Tuesday, December 30, 2014

I have arrived!

The other day Nelson Telson – The Story of a True Blue Blood received its first negative “review” on amazon.com.  There is a reason why I put the word review in quotation marks.  Was it a review?  Or was it simply a bad rating by a disgruntled person on Christmas Day?  The “reviewer” (pardon the quotes, but I just can’t help it) didn’t say what it was that made her not like it.  All she wrote was, “Kids didn't like it and neither did I. No one even finished it.“  And that was that.  No explanation.
   Based on sales, school donations and Kickstarter rewards, I’m guessing about 400 people have read the book.  To date on Amazon it has twenty-four 5-star reviews where reviewers explain why they love and recommend the book; one 4-star, “It was perfect for young readers! A lot of useful knowledge introduced in a easy read...,” and then this little 1-star Christmas gift.  Yes, it is a gift.
   At first I was perplexed. What?  Someone, not just one person but a whole family, didn’t like my book, and didn’t even have the courtesy to say why they didn’t like it - on Christmas Day, no less.  I looked at her other reviews; she was a real person and not just a troll.  She’d reviewed only one other book, non-fiction, a movie, and a bunch of consumer items.  Who is this person/family who didn’t like my book?  And why didn’t they like it?  It wasn’t so much the lousy rating as the lack of substantiation that irked me.  But it got me to thinking:  What are the differences between reviews, opinions, and ratings? In this world of instant messages, texts and quickie online ratings, it only takes a few seconds to rate a book.  Just a click of the mouse and a few curt words is all it takes to be a “reviewer.”

Review - A book review usually consists of these basic elements:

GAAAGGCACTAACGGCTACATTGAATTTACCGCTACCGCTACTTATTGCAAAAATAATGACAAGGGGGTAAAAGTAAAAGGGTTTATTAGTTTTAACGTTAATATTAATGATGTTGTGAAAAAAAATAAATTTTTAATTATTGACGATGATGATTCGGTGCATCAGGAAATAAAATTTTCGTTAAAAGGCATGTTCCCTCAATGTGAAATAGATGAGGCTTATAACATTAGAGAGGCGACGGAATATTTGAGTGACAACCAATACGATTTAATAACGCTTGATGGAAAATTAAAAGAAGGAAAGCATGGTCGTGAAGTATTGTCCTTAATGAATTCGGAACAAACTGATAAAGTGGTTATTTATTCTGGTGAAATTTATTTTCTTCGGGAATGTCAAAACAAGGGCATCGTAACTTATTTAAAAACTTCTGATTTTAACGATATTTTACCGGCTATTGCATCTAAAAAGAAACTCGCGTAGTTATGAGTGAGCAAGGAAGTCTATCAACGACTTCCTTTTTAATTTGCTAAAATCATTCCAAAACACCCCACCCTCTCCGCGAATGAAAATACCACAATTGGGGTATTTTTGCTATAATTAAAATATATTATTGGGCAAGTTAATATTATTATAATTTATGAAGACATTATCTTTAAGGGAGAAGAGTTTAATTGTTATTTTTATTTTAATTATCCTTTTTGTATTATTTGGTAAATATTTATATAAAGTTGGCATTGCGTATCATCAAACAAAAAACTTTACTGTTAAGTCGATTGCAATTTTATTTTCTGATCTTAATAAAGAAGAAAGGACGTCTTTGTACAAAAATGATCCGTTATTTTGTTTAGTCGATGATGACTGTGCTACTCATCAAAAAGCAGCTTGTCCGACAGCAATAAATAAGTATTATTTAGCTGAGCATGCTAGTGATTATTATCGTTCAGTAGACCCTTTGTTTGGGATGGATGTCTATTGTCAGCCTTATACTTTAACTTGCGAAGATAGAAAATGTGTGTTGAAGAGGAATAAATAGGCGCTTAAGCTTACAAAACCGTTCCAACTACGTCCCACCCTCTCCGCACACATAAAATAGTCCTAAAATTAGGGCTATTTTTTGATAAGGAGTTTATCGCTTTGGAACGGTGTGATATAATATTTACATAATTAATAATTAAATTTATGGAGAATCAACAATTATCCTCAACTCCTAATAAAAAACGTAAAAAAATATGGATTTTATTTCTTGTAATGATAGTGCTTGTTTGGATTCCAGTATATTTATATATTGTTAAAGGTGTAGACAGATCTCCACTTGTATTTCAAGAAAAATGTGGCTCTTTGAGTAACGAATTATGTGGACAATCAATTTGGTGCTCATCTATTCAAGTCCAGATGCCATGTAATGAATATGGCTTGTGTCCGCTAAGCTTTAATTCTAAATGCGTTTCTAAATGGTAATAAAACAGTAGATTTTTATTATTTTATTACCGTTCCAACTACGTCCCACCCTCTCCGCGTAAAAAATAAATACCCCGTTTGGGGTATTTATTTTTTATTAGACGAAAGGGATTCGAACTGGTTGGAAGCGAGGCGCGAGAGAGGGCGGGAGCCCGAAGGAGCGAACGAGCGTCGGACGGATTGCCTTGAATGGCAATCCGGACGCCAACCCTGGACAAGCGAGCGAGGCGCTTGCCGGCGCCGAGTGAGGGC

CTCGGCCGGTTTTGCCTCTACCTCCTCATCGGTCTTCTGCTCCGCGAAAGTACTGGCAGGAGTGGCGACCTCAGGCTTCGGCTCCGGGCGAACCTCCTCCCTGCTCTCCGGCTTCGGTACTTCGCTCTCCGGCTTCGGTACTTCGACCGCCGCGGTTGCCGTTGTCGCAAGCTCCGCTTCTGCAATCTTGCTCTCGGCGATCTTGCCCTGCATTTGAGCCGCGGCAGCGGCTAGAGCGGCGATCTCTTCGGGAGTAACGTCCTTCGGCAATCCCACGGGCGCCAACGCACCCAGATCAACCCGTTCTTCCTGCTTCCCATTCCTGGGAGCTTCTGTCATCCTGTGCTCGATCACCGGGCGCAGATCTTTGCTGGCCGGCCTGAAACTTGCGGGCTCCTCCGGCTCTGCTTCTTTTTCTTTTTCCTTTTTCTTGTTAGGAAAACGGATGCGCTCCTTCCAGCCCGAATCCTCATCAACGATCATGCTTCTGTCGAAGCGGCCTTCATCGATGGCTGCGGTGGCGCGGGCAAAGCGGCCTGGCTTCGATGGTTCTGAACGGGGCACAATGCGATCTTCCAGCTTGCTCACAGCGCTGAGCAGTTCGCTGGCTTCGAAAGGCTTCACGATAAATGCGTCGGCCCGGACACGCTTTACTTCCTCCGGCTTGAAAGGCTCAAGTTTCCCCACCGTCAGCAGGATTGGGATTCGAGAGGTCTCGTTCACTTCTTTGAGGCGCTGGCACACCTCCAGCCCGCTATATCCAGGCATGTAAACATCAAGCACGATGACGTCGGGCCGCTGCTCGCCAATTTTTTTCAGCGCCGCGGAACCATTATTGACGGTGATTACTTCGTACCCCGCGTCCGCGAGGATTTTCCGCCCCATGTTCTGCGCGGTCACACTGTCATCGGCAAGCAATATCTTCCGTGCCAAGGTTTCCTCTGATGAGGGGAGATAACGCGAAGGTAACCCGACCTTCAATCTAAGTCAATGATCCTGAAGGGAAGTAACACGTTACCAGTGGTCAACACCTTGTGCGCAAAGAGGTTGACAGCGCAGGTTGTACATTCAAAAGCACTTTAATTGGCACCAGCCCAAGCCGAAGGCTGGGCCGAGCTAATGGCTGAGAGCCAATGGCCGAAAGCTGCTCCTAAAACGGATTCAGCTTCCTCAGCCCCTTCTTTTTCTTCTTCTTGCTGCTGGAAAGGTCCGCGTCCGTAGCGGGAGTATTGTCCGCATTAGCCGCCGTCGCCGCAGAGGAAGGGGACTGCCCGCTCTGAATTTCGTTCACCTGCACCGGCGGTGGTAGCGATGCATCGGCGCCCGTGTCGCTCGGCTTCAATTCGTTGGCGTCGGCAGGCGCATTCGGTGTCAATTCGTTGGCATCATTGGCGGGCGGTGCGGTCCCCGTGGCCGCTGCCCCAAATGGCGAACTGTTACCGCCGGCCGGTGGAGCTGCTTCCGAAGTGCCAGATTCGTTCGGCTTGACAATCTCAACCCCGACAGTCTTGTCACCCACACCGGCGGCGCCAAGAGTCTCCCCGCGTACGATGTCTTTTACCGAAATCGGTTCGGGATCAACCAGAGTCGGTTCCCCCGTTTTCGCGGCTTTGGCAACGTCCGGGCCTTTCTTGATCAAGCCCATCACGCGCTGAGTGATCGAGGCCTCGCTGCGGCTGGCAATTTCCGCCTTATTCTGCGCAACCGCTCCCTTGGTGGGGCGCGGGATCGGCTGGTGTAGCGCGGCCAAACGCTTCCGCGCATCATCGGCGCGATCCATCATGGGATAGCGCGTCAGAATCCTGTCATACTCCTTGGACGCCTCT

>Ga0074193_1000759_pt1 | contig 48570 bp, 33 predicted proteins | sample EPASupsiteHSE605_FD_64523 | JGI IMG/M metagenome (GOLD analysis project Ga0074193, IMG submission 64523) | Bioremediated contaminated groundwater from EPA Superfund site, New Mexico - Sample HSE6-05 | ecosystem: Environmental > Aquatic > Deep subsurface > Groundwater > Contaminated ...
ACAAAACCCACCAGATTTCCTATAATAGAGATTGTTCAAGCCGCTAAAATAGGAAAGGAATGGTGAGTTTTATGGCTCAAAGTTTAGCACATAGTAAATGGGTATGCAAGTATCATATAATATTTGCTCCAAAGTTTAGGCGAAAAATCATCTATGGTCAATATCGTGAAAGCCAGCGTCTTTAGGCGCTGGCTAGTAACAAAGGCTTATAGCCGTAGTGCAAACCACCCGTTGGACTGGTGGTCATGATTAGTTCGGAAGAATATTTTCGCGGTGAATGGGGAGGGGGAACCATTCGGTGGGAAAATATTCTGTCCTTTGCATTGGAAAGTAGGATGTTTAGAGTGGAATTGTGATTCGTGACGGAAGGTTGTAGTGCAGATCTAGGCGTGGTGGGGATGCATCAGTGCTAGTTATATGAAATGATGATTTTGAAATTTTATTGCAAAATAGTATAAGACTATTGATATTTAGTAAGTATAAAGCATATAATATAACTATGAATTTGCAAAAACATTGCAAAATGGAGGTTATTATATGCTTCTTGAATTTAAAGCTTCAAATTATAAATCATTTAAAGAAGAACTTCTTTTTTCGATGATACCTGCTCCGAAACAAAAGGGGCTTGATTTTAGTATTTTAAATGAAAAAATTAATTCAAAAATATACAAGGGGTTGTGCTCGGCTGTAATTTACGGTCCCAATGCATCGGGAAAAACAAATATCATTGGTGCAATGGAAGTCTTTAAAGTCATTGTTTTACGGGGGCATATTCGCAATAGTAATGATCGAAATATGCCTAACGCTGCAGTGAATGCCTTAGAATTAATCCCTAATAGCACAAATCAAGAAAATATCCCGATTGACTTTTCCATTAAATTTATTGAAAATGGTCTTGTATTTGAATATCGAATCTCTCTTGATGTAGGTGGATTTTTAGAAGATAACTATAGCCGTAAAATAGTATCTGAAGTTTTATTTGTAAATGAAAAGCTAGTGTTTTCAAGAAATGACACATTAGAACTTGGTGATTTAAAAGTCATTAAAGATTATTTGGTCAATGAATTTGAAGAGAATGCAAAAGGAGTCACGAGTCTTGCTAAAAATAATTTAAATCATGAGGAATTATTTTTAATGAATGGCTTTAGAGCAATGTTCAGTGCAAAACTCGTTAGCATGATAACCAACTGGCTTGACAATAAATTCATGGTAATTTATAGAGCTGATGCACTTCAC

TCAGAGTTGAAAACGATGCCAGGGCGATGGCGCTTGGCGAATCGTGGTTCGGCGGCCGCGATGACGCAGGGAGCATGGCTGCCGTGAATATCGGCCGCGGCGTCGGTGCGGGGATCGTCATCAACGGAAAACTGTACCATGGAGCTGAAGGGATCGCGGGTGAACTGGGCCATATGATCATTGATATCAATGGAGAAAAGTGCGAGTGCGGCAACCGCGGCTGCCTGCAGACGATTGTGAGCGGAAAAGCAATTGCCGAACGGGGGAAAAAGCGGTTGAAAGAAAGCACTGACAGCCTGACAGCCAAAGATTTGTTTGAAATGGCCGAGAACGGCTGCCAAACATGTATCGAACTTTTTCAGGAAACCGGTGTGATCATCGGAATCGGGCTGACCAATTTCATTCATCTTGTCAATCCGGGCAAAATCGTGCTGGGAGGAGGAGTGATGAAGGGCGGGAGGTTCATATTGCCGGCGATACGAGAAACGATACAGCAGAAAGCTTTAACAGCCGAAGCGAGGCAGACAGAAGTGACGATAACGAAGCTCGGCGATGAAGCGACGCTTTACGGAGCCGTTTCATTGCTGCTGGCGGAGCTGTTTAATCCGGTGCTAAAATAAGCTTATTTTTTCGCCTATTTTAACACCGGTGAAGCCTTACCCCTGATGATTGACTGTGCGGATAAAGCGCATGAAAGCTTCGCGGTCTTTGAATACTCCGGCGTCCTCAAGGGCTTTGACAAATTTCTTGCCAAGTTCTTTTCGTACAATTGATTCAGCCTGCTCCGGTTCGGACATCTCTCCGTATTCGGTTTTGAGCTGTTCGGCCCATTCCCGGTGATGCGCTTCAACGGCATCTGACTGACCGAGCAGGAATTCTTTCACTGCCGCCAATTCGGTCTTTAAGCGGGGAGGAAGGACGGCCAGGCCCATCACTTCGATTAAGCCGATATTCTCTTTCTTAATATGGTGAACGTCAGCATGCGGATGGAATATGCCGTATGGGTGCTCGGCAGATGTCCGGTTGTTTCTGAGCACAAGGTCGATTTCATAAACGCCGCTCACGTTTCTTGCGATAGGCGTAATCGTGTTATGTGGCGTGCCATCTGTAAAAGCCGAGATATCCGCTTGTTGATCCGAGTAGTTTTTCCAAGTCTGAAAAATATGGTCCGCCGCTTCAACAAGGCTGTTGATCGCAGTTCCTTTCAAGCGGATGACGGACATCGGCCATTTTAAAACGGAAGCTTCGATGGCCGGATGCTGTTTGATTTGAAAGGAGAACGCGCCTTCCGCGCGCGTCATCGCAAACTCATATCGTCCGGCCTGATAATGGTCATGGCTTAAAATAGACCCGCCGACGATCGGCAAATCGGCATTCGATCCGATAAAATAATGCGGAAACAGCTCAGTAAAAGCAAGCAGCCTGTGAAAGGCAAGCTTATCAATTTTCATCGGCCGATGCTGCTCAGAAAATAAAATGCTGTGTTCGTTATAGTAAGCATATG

• A brief description of what the book is about without being a plot spoiler.
  • What you liked and/or didn’t like about it (characters, plot, pace, style, emotional impact, denouement, etc.) and why.  Was it satisfying, or were you left wanting in the end?
  • A summary to wrap it up – the type of reader you recommend it to (or why you can’t recommend it); any authors or books you’d compare it to, its value, stuff like that. 
Opinion - Due to the nature of the beast, and the modern reader’s time constraints, an Amazon “review” a.k.a. opinion is shorter.  Opinions are just that, but still require a modicum of supporting evidence.
  • Give it a star rating between one and five
  • Briefly explain what you liked and/or didn’t like about the book and why you rated it the way you did.  “I didn’t like it.” isn’t sufficient, however, “I didn’t like it because it is poorly written, the plot feels contrived, and it contains gratuitous violence that I find offensive…” would suffice on a quickie online opinion.
Rating - Click the star, and because the program demands it, write a few words.  No explanations necessary, unless you’re in the mood to write an opinion or review.  If you are too lazy or disillusioned  to actually read a book to the end, this is the perfect option for you.
   The thing that all three of the above have in common is that they are subjective in their nature, and as with the judgment of any work of art, be it writing, painting, theater, music or whatever, it’s what the experiencer brings to the table that colors his opinion.   And in the case of the 1-star “reviewer” I respect that with all of my being.

Why have I arrived?

It’s not because I sold a million copies or went to St. Louis with the companion science curriculum in hand.  It’s not because the book has become part of many schools’ core curriculum. It’s not because a few literary “gatekeepers” reviewed it favorably. It’s not because I got a movie deal with Disney.  It’s because I know now that my book is part of the bigger picture. It made me feel whole. Thanks unhappy Christmas Day rater for the perfect gift.

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